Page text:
I think you still have some tune up issues.....These carbs without accel pumps will always have a bit of a bog if you snap the throttle that fast....thats just the way it is, they arent made to snap the throttle under no load. If you go for a ride and it still hesitates like that then you still have some jetting issues to figure out. You can somewhat get rid of the hesitation if you richen it up some more in the idle circuit but you will more than likely never get rid of it all. These really are picky about tuneup...to do points 100% you need to check set dwell and timing. Point gap is just a starting point. Your ignition timing sounds off a bit to me.
Valve clearances: Set to K6 spec. .05 intake, .08 exhaust. (Edited: decimal in wrong spot)

While riding it's okay to accelerate, it was just there at idle I expected more. Seems like I've been away from a 750 so long that I've forgotten.

I'll put more time into dwell, and dwell on my timing. The dwell machine in the manual is clearly archaic, but they have some on Amazon, so I'll look into it. Thank you.

Thanks guys as always for your input. Still a ways to go, but she's better than before!
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if you set to .005" and .008" then that is way incorrect spec is .05mm and .08mm or .002" and .003"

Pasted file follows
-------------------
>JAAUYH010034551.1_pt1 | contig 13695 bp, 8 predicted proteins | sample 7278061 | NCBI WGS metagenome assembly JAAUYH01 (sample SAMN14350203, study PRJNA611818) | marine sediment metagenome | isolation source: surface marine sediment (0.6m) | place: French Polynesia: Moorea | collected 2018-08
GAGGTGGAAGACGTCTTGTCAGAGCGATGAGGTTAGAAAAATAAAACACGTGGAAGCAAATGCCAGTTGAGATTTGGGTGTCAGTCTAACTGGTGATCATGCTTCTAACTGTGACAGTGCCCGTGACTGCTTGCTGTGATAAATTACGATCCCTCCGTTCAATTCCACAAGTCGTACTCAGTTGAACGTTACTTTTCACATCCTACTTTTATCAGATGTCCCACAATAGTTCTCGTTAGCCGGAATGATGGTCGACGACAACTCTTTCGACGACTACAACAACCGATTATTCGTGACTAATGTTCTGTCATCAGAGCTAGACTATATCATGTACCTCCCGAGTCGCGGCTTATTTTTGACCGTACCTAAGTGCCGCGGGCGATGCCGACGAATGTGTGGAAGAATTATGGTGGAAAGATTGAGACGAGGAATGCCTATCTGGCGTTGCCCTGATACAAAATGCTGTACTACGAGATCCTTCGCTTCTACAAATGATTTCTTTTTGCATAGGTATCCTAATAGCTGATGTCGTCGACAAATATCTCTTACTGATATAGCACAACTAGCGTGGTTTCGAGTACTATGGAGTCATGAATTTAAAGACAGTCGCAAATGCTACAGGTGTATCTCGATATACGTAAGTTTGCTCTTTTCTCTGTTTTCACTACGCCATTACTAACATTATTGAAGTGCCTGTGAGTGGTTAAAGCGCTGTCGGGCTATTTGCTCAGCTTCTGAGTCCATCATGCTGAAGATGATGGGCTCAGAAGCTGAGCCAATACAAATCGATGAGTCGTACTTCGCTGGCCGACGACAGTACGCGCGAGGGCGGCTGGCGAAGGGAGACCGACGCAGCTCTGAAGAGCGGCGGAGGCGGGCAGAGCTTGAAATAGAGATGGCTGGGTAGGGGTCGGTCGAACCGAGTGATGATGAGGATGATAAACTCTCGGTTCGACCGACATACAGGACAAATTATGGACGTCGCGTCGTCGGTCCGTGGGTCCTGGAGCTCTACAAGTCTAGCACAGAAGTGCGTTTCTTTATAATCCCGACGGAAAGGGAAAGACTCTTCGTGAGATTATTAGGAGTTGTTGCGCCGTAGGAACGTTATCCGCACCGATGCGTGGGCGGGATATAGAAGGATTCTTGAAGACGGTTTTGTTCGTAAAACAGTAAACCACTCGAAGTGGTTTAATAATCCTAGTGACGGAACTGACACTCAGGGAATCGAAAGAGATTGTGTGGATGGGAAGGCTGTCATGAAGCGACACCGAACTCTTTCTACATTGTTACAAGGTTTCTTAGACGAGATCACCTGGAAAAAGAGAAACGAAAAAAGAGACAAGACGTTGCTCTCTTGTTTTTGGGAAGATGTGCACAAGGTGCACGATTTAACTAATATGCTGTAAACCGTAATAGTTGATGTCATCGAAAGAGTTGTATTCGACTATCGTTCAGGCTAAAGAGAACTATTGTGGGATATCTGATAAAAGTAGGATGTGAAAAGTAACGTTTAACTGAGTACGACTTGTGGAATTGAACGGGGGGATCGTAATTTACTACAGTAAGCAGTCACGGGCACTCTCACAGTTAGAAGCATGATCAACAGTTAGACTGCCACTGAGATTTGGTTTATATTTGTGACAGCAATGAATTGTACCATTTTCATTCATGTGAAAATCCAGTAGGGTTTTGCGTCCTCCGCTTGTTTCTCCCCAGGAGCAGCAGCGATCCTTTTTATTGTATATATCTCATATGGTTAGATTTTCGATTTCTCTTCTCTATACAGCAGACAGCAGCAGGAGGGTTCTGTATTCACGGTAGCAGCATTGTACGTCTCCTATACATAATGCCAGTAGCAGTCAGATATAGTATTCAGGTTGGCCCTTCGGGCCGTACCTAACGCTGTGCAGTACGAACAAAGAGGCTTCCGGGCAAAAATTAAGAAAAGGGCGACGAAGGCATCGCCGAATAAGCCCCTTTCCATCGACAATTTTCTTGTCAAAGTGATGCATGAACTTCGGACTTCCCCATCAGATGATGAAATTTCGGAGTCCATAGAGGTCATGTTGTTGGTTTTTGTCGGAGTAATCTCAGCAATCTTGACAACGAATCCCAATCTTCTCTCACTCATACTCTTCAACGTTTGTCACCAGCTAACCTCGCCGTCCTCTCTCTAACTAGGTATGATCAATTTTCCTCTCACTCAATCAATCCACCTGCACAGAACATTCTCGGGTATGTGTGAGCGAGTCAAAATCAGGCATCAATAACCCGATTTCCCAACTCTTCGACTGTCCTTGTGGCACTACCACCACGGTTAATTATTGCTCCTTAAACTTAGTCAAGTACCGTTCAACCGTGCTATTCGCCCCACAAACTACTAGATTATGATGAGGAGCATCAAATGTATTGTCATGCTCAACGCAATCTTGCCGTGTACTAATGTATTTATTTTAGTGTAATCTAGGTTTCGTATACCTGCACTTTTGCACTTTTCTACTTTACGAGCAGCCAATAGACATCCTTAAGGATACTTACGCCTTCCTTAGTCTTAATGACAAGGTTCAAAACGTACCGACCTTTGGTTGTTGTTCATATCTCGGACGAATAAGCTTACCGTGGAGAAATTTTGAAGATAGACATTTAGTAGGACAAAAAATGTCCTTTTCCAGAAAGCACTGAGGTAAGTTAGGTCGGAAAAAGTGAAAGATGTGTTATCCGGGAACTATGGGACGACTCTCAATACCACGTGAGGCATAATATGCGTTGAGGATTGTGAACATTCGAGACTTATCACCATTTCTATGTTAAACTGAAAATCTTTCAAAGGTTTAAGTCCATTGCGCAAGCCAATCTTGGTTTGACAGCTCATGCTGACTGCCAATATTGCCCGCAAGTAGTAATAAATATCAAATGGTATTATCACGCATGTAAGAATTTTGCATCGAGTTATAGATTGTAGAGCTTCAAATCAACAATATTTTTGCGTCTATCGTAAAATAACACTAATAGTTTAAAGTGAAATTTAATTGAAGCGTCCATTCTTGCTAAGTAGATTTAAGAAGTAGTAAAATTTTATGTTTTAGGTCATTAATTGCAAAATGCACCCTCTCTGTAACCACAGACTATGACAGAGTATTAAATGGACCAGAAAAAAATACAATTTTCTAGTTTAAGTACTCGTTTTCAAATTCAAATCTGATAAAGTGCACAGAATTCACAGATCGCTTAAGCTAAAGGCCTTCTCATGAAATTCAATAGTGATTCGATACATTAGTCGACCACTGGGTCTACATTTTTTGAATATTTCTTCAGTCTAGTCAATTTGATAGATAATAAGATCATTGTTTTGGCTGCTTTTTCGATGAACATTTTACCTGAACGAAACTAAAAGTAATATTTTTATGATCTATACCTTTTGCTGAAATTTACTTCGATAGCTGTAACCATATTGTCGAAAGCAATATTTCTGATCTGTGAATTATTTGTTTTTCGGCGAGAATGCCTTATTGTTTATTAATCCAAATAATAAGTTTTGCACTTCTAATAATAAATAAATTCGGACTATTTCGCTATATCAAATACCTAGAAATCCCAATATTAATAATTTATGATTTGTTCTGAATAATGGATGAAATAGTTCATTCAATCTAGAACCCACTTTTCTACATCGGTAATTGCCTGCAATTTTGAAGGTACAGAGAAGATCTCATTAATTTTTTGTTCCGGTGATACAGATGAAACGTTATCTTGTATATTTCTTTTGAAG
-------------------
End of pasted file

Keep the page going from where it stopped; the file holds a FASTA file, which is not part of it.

The confusion probably comes from .05mm and .08mm being .002" and .003". Some people like to run intake at .003" and exhaust at .004" just to be on the safe side. Valves too tight is a problem, but a little loose is okay.
I love your organized lists and the video. My vote is for SeaFoam top engine cleaner sprayed right through the carburetors while it's running. Then get out and put some miles on it.
I always ditch the points on my machines and end up with electronic ignitions, but I do have an old dwell meter. It's my understanding that until you're really fine-tuning things for high rpm, the dwell isn't going to matter much. Is that right?
I'd gotten all twisted around here, reading old...well oldER men argue online about dwell and points gap. "These young whipper snappers set the gap, but not the dwell! Why back in my day, we set the dwell with a computer the size of a house. You should be able to find one at the Woolworth's". "You don't need a meter, I set mine with hearing dammit!" "A herring? I use bass." I started believing that there was somewhere on the plate specifically for setting the dwell...